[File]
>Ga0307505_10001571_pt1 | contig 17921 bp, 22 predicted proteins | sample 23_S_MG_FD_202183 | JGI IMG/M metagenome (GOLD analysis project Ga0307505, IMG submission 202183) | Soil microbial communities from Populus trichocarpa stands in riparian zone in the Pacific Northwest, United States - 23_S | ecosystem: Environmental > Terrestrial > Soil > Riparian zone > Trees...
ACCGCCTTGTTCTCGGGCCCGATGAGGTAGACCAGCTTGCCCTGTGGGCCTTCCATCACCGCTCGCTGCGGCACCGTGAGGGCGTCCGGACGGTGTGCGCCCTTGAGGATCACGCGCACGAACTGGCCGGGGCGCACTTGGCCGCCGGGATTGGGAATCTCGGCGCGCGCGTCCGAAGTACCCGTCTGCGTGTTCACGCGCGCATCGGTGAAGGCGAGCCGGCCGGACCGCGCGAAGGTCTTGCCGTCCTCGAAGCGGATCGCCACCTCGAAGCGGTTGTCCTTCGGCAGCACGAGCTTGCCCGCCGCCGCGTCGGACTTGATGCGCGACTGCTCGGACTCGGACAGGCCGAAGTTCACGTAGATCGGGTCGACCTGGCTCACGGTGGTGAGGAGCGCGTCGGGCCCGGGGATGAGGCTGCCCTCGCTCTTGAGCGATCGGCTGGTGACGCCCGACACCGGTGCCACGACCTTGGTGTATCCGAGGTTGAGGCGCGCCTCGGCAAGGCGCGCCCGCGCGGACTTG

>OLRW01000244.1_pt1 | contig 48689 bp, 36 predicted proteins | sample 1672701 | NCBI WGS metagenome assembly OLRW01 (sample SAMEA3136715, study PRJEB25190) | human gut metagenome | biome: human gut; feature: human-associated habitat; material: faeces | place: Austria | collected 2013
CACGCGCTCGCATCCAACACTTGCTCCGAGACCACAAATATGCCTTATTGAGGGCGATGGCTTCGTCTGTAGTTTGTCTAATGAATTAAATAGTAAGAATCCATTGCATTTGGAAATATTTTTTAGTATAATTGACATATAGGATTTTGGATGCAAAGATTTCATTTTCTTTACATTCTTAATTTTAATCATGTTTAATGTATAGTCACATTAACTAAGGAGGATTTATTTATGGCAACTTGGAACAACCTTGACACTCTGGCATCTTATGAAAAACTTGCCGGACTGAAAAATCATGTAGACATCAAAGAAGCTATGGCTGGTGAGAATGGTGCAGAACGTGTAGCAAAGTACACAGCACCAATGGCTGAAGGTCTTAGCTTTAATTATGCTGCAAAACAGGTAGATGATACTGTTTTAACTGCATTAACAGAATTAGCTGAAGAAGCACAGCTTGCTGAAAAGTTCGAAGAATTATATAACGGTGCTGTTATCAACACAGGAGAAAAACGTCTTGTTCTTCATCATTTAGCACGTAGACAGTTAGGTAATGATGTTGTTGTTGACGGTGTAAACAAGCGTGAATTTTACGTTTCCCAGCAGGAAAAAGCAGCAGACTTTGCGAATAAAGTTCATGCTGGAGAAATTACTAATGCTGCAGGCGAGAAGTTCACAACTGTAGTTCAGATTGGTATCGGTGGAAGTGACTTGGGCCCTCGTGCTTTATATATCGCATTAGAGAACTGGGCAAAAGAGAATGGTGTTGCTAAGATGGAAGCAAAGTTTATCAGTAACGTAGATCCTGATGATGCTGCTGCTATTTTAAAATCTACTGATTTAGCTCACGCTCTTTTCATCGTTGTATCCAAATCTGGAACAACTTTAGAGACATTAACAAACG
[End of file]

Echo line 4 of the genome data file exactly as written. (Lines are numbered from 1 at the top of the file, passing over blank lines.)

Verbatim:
CACGCGCTCGCATCCAACACTTGCTCCGAGACCACAAATATGCCTTATTGAGGGCGATGGCTTCGTCTGTAGTTTGTCTAATGAATTAAATAGTAAGAATCCATTGCATTTGGAAATATTTTTTAGTATAATTGACATATAGGATTTTGGATGCAAAGATTTCATTTTCTTTACATTCTTAATTTTAATCATGTTTAATGTATAGTCACATTAACTAAGGAGGATTTATTTATGGCAACTTGGAACAACCTTGACACTCTGGCATCTTATGAAAAACTTGCCGGACTGAAAAATCATGTAGACATCAAAGAAGCTATGGCTGGTGAGAATGGTGCAGAACGTGTAGCAAAGTACACAGCACCAATGGCTGAAGGTCTTAGCTTTAATTATGCTGCAAAACAGGTAGATGATACTGTTTTAACTGCATTAACAGAATTAGCTGAAGAAGCACAGCTTGCTGAAAAGTTCGAAGAATTATATAACGGTGCTGTTATCAACACAGGAGAAAAACGTCTTGTTCTTCATCATTTAGCACGTAGACAGTTAGGTAATGATGTTGTTGTTGACGGTGTAAACAAGCGTGAATTTTACGTTTCCCAGCAGGAAAAAGCAGCAGACTTTGCGAATAAAGTTCATGCTGGAGAAATTACTAATGCTGCAGGCGAGAAGTTCACAACTGTAGTTCAGATTGGTATCGGTGGAAGTGACTTGGGCCCTCGTGCTTTATATATCGCATTAGAGAACTGGGCAAAAGAGAATGGTGTTGCTAAGATGGAAGCAAAGTTTATCAGTAACGTAGATCCTGATGATGCTGCTGCTATTTTAAAATCTACTGATTTAGCTCACGCTCTTTTCATCGTTGTATCCAAATCTGGAACAACTTTAGAGACATTAACAAACG